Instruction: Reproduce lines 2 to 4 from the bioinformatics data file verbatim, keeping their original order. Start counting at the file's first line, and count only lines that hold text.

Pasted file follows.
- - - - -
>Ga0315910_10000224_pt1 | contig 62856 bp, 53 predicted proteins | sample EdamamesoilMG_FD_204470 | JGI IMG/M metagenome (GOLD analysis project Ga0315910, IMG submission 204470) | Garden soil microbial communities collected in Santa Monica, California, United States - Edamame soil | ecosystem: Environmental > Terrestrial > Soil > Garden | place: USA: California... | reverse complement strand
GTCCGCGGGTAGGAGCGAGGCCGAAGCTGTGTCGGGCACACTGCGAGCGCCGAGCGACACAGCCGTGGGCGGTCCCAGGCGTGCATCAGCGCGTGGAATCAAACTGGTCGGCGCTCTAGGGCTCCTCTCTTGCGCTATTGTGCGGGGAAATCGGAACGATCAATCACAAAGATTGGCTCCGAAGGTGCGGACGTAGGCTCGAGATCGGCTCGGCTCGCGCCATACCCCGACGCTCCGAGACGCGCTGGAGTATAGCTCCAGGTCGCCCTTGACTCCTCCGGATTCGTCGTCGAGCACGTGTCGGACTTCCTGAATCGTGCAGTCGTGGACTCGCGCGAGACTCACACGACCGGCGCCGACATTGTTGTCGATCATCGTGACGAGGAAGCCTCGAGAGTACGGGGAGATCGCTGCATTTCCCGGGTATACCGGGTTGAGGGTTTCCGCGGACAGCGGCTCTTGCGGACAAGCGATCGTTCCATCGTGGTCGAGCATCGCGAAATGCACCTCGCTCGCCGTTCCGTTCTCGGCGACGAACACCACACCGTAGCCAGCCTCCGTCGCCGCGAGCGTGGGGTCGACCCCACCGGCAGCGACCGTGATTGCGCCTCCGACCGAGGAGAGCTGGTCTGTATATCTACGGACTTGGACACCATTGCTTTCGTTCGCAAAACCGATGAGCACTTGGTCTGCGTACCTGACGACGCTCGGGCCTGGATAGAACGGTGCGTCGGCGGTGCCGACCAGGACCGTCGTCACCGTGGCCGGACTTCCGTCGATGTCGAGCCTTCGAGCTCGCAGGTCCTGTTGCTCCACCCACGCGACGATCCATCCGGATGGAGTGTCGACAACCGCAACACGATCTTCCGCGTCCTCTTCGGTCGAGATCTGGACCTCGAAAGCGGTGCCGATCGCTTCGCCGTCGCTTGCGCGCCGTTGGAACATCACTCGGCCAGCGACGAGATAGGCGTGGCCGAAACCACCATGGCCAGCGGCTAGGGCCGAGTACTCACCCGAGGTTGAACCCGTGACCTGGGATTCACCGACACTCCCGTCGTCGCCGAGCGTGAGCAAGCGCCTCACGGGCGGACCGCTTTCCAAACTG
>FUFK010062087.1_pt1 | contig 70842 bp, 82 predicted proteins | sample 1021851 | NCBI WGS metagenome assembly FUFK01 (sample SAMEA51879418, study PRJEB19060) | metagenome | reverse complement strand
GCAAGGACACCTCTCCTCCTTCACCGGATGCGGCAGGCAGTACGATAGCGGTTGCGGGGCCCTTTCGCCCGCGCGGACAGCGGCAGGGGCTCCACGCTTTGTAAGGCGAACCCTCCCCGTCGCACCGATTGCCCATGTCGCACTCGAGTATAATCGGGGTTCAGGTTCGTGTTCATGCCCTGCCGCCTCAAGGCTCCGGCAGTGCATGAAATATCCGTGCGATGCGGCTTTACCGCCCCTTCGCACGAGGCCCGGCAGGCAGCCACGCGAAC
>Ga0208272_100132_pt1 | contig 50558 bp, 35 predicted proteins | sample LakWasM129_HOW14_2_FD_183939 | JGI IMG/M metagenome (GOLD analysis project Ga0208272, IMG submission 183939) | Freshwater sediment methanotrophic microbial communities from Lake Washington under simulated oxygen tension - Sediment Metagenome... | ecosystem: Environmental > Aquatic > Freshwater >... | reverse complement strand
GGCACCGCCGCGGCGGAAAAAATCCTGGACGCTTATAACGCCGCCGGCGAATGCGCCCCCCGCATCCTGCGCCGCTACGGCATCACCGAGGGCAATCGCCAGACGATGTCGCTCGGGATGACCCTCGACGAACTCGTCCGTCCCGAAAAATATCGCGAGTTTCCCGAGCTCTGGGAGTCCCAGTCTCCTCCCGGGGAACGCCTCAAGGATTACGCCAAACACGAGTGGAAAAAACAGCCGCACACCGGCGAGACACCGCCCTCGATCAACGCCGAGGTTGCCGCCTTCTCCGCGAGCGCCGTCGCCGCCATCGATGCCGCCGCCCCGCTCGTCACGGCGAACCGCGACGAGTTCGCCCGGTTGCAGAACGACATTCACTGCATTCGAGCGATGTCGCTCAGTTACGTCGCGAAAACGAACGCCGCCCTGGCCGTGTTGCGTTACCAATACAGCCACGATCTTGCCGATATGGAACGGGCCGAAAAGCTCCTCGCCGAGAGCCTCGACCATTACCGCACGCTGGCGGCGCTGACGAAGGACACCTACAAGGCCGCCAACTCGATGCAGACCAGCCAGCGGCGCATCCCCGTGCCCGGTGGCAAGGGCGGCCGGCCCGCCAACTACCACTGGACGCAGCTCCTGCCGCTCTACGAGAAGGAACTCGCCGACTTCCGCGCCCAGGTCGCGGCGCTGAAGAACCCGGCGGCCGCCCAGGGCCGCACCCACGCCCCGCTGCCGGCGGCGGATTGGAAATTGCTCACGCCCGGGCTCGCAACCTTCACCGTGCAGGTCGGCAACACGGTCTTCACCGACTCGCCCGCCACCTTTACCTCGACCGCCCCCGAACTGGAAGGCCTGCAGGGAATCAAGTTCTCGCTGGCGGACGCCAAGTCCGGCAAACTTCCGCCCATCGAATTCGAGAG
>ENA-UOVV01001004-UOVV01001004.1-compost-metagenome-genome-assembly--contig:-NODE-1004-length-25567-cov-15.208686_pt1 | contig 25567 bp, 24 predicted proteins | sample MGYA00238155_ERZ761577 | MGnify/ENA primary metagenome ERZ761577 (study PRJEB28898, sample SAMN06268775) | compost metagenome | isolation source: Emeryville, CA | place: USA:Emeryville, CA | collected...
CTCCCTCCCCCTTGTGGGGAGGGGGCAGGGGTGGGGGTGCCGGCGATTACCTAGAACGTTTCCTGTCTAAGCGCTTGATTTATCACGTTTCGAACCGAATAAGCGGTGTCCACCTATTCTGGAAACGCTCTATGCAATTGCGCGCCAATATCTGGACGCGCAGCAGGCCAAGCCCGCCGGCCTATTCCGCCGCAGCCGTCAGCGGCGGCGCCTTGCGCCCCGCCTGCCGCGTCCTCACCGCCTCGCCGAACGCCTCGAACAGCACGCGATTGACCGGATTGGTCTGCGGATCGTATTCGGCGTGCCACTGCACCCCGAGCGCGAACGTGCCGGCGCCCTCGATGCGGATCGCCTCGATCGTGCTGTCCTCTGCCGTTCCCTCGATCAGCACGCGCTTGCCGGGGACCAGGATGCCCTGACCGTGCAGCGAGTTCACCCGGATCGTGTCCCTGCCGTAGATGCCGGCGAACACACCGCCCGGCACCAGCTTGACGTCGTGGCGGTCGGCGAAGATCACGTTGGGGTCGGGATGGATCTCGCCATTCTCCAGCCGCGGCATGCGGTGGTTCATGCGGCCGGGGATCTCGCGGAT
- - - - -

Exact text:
GTCCGCGGGTAGGAGCGAGGCCGAAGCTGTGTCGGGCACACTGCGAGCGCCGAGCGACACAGCCGTGGGCGGTCCCAGGCGTGCATCAGCGCGTGGAATCAAACTGGTCGGCGCTCTAGGGCTCCTCTCTTGCGCTATTGTGCGGGGAAATCGGAACGATCAATCACAAAGATTGGCTCCGAAGGTGCGGACGTAGGCTCGAGATCGGCTCGGCTCGCGCCATACCCCGACGCTCCGAGACGCGCTGGAGTATAGCTCCAGGTCGCCCTTGACTCCTCCGGATTCGTCGTCGAGCACGTGTCGGACTTCCTGAATCGTGCAGTCGTGGACTCGCGCGAGACTCACACGACCGGCGCCGACATTGTTGTCGATCATCGTGACGAGGAAGCCTCGAGAGTACGGGGAGATCGCTGCATTTCCCGGGTATACCGGGTTGAGGGTTTCCGCGGACAGCGGCTCTTGCGGACAAGCGATCGTTCCATCGTGGTCGAGCATCGCGAAATGCACCTCGCTCGCCGTTCCGTTCTCGGCGACGAACACCACACCGTAGCCAGCCTCCGTCGCCGCGAGCGTGGGGTCGACCCCACCGGCAGCGACCGTGATTGCGCCTCCGACCGAGGAGAGCTGGTCTGTATATCTACGGACTTGGACACCATTGCTTTCGTTCGCAAAACCGATGAGCACTTGGTCTGCGTACCTGACGACGCTCGGGCCTGGATAGAACGGTGCGTCGGCGGTGCCGACCAGGACCGTCGTCACCGTGGCCGGACTTCCGTCGATGTCGAGCCTTCGAGCTCGCAGGTCCTGTTGCTCCACCCACGCGACGATCCATCCGGATGGAGTGTCGACAACCGCAACACGATCTTCCGCGTCCTCTTCGGTCGAGATCTGGACCTCGAAAGCGGTGCCGATCGCTTCGCCGTCGCTTGCGCGCCGTTGGAACATCACTCGGCCAGCGACGAGATAGGCGTGGCCGAAACCACCATGGCCAGCGGCTAGGGCCGAGTACTCACCCGAGGTTGAACCCGTGACCTGGGATTCACCGACACTCCCGTCGTCGCCGAGCGTGAGCAAGCGCCTCACGGGCGGACCGCTTTCCAAACTG
>FUFK010062087.1_pt1 | contig 70842 bp, 82 predicted proteins | sample 1021851 | NCBI WGS metagenome assembly FUFK01 (sample SAMEA51879418, study PRJEB19060) | metagenome | reverse complement strand
GCAAGGACACCTCTCCTCCTTCACCGGATGCGGCAGGCAGTACGATAGCGGTTGCGGGGCCCTTTCGCCCGCGCGGACAGCGGCAGGGGCTCCACGCTTTGTAAGGCGAACCCTCCCCGTCGCACCGATTGCCCATGTCGCACTCGAGTATAATCGGGGTTCAGGTTCGTGTTCATGCCCTGCCGCCTCAAGGCTCCGGCAGTGCATGAAATATCCGTGCGATGCGGCTTTACCGCCCCTTCGCACGAGGCCCGGCAGGCAGCCACGCGAAC